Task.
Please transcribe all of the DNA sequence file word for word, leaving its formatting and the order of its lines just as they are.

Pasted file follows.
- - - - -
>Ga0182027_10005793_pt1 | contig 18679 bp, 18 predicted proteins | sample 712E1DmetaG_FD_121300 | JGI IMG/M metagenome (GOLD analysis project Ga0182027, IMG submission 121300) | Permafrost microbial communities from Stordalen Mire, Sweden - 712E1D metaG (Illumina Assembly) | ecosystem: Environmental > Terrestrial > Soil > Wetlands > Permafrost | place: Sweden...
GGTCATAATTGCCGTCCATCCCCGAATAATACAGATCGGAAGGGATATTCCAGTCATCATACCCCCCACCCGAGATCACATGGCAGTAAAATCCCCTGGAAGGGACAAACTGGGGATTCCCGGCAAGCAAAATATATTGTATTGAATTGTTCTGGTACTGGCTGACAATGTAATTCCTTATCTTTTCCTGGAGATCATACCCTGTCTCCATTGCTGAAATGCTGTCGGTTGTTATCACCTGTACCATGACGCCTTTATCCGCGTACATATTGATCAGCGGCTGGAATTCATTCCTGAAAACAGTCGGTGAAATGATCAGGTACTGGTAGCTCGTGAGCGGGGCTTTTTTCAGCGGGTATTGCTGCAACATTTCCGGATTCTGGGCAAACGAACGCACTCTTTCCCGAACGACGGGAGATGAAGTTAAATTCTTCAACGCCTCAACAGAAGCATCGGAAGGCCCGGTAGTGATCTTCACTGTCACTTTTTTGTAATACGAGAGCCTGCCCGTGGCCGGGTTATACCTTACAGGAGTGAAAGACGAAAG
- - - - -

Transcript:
>Ga0182027_10005793_pt1 | contig 18679 bp, 18 predicted proteins | sample 712E1DmetaG_FD_121300 | JGI IMG/M metagenome (GOLD analysis project Ga0182027, IMG submission 121300) | Permafrost microbial communities from Stordalen Mire, Sweden - 712E1D metaG (Illumina Assembly) | ecosystem: Environmental > Terrestrial > Soil > Wetlands > Permafrost | place: Sweden...
GGTCATAATTGCCGTCCATCCCCGAATAATACAGATCGGAAGGGATATTCCAGTCATCATACCCCCCACCCGAGATCACATGGCAGTAAAATCCCCTGGAAGGGACAAACTGGGGATTCCCGGCAAGCAAAATATATTGTATTGAATTGTTCTGGTACTGGCTGACAATGTAATTCCTTATCTTTTCCTGGAGATCATACCCTGTCTCCATTGCTGAAATGCTGTCGGTTGTTATCACCTGTACCATGACGCCTTTATCCGCGTACATATTGATCAGCGGCTGGAATTCATTCCTGAAAACAGTCGGTGAAATGATCAGGTACTGGTAGCTCGTGAGCGGGGCTTTTTTCAGCGGGTATTGCTGCAACATTTCCGGATTCTGGGCAAACGAACGCACTCTTTCCCGAACGACGGGAGATGAAGTTAAATTCTTCAACGCCTCAACAGAAGCATCGGAAGGCCCGGTAGTGATCTTCACTGTCACTTTTTTGTAATACGAGAGCCTGCCCGTGGCCGGGTTATACCTTACAGGAGTGAAAGACGAAAG